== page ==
The next two essays identify two fundamental defects of modern social justice—one tied to its theory, the other to its practice. In “Social Justice, Economics, and the Implications of Nominalism,” R. Scott Smith shows that a key assumption of modern social justice is nominalism—the theory that only particular things exist, that there are no real universal, identical, shareable qualities. Smith argues that nominalism undermines justice and economic practice. By taking ethics as nominal, modern social justice theory reduces justice to power. In “The Mantle of Justice,” Adam Martin explains that the most fundamental pathology of modern social justice is “justice creep,” which expands the range of issues over which we are supposed to feel resentment. But “justice is a blunt moral instrument. . . . [W]hen dealing with complex, nuanced issues, it may consume valuable moral resources or even lead us to misdiagnose problems entirely.” According to Martin, either outcome is very worrying, especially with respect to issues of poverty and economic inequality. Resentment may get people “on the streets or into the voting booth,” but it doesn’t “equip [them] to deal with such issues in a constructive manner. . . . The mantle of justice is weighty.”

In “Social Justice: Intersecting Catholicism, Citizenship, and Capitalism,” John A. Moore argues that social justice “must encompass spiritual and civic elements that go well beyond a simple materialist response.” He agrees with Michael Novak that social justice is “the capacity to organize with others to accomplish ends that benefit the whole community” (Novak 2000, 13). True social justice emerges as a bottom-up “experience that encompasses an individual’s legal and social status in a society of citizens, all of whom possess rights and responsibilities, and where work is recognized as beneficial and dignified”—rather than a top-down experience where “the state rather than the individual takes responsibility for dispensing social justice.” Top-down social justice “lacks a soul.” It claims to have broadened the playing field in the search for justice, but it has instead only constricted the field.

Starting with a simple example of two people trading, Anthony Gill considers a definition of social justice that appeals to many—the idea that gains from trade between a buyer and a seller will be equal—in his essay “An Exchange Theory of Social Justice: A ‘Gains from Trade under Uncertainty’ Perspective.” Numerous problems immediately arise, including what price(s) should hold when preferences vary, the impact of uncertainty about costs and preferences, and the dynamic nature of competition. “Notions of social justice that are rooted in a particular equitable distribution chase a . . . benchmark that doesn’t exist or, at least, doesn’t last for long.”

In “Is Social Justice a Mirage?” Stefanie Haeffele and Virgil Henry Storr tackle this question in the symposium’s final essay. Hayek argues that social justice “has no real meaning within the context of a free society” and that “advancing reforms based on social justice will undermine a free society and progress.” He contends that the market is like “a game with rules of conduct as well as winners and losers,” and that although the outcomemay be unfortunate, it is not “just” or “unjust.” Haeffele and Storr argue that this view ignores a major criticism from modern social justice advocates. If the referees prefer some players over others, the game is rightly considered unjust.When the socioeconomic system favors powerful market and government actors, social injustices can occur, and it is appropriate and even obligatory to consider reforms that limit favoritism.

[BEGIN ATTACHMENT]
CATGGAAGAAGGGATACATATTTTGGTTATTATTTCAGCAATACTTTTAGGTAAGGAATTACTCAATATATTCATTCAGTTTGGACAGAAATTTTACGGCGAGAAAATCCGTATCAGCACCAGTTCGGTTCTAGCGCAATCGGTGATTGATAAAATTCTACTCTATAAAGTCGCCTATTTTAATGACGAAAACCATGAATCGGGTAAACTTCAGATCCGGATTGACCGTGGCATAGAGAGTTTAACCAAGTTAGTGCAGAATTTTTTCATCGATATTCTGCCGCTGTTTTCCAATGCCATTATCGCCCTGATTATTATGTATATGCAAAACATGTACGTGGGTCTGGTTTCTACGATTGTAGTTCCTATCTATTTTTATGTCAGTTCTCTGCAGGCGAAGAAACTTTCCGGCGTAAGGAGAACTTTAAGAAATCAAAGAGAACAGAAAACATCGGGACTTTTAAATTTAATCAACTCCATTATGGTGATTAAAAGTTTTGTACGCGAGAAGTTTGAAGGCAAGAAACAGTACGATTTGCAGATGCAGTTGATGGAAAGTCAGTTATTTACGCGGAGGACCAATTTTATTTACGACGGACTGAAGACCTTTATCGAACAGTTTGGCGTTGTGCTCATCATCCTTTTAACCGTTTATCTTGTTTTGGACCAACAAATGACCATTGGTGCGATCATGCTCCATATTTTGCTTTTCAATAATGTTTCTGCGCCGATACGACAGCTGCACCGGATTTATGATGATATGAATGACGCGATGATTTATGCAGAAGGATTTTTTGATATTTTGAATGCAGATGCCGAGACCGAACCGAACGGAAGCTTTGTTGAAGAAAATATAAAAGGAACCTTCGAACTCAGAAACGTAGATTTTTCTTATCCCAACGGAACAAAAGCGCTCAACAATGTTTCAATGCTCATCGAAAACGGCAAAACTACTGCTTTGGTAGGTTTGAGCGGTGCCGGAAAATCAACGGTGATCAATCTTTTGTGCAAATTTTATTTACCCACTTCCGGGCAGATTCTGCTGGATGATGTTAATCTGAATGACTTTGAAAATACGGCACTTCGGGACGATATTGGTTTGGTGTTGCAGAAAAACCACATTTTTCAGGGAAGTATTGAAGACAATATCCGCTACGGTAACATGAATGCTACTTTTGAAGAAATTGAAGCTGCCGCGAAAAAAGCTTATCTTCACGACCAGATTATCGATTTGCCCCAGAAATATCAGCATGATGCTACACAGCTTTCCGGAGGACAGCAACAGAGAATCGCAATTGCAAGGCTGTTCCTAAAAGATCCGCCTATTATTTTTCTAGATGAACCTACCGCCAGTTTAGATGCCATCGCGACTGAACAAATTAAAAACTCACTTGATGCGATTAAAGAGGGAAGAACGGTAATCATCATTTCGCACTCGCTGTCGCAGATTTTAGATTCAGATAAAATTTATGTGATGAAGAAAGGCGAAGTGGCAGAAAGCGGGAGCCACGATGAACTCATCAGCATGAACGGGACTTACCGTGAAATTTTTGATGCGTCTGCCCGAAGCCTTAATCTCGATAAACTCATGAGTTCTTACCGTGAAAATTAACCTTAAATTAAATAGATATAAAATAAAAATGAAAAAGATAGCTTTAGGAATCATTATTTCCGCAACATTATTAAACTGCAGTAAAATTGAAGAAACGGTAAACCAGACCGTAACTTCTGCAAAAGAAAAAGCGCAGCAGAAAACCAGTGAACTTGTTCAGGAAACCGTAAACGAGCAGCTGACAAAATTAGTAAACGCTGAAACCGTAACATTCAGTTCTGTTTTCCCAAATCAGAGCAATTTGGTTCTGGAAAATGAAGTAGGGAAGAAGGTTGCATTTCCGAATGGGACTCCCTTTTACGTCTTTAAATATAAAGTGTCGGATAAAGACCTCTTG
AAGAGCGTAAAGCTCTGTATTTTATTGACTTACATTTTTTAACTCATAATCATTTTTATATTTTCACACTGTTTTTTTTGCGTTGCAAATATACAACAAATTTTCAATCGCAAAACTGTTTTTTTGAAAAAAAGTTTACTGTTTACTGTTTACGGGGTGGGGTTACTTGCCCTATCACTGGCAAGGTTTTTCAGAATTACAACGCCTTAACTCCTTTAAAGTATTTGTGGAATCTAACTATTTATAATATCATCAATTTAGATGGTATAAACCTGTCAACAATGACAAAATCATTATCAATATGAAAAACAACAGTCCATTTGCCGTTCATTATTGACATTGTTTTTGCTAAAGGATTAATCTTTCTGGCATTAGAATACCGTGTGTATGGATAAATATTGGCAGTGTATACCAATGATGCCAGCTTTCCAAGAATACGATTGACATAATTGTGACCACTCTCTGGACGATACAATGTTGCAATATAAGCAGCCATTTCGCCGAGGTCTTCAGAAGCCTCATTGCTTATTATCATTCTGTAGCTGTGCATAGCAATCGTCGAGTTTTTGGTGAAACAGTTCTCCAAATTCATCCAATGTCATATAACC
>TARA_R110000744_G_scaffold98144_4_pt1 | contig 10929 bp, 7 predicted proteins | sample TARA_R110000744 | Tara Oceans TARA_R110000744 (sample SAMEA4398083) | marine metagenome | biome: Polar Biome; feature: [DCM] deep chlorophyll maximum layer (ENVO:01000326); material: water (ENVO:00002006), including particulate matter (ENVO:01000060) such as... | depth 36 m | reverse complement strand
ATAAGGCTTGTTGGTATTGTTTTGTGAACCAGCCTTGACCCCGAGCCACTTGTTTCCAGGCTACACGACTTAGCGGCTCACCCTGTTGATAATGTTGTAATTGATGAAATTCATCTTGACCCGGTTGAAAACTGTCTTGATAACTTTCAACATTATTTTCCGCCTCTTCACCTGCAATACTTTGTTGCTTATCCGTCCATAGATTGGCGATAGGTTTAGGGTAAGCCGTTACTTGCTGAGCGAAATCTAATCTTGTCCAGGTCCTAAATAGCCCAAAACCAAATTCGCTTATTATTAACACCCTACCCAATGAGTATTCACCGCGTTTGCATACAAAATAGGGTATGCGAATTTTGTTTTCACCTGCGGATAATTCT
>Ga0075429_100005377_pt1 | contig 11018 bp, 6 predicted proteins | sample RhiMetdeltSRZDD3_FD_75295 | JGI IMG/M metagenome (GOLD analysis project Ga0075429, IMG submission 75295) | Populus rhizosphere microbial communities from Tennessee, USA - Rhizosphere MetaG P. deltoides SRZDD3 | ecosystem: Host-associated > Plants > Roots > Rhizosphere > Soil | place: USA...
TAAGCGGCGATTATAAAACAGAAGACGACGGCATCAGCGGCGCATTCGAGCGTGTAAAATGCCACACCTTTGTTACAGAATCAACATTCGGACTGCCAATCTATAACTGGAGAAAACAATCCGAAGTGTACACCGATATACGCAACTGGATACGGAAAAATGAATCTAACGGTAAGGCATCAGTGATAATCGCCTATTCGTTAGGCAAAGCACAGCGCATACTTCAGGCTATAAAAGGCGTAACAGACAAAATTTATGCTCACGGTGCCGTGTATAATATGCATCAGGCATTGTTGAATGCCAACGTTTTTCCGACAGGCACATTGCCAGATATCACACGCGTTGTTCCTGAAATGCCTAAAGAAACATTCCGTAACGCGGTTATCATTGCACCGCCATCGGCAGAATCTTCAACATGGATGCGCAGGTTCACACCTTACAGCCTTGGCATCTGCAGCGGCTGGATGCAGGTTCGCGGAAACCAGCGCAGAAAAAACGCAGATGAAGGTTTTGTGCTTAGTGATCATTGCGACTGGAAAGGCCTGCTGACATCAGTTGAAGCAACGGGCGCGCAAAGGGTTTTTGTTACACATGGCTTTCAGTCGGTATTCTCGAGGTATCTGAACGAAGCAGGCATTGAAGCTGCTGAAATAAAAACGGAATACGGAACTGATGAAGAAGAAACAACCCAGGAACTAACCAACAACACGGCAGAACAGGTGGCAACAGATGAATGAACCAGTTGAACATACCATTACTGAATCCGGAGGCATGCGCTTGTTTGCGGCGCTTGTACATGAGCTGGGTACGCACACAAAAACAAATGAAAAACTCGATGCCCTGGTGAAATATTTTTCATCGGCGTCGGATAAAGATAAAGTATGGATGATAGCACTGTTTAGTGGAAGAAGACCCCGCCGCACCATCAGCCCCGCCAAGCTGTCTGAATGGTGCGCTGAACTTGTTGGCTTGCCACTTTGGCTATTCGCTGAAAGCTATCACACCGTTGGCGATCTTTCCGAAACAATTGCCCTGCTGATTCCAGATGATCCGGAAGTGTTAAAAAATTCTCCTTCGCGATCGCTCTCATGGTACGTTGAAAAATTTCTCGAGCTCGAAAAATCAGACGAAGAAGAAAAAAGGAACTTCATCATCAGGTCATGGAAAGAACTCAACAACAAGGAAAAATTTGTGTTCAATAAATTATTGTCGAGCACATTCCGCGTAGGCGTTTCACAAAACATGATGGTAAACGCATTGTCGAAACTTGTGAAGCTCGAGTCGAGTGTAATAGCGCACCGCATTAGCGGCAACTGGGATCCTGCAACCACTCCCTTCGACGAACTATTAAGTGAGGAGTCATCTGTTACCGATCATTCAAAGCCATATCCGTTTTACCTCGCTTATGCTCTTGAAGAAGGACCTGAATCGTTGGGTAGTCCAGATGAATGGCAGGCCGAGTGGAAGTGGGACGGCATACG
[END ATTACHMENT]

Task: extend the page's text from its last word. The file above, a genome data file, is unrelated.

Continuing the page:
Our authors have spent untold hours and years wrestling with ideas about the nature of social justice, looking for inspiration, and building on the ideas of modern giants such as Adam Smith, John Rawls, F. A. Hayek, and Michael Novak as well as on the ideas of ancient thinkers from Aristotle to Jesus of Nazareth. Their essays thus provide much light for marking out surer paths toward greater social justice.


[1] See the symposium on crony capitalism in the winter 2019 issue of The Independent Review.


Hayek, F. A. 1976. The Mirage of Social Justice. Vol. 2 of Law, Legislation, and Liberty: A New Statement of the Liberal Principles of Justice and Political Economy. Chicago: University of Chicago Press.

Justinian. n.d. Quotations from Corpus juris civilis. Wikiquote. Accessed February 26, 2019.

Novak, Michael. 2000. Defining Social Justice. First Things, December. Accessed February 26, 2019.

Rawls, John. 1971. A Theory of Justice. Cambridge, MA: Harvard University Press.

Sowell, Thomas. 1999. The Quest for Cosmic Justice. New York: Free Press.

Robert M. Whaples is a Senior Fellow at the Independent Institute and Co-Editor of The Independent Review.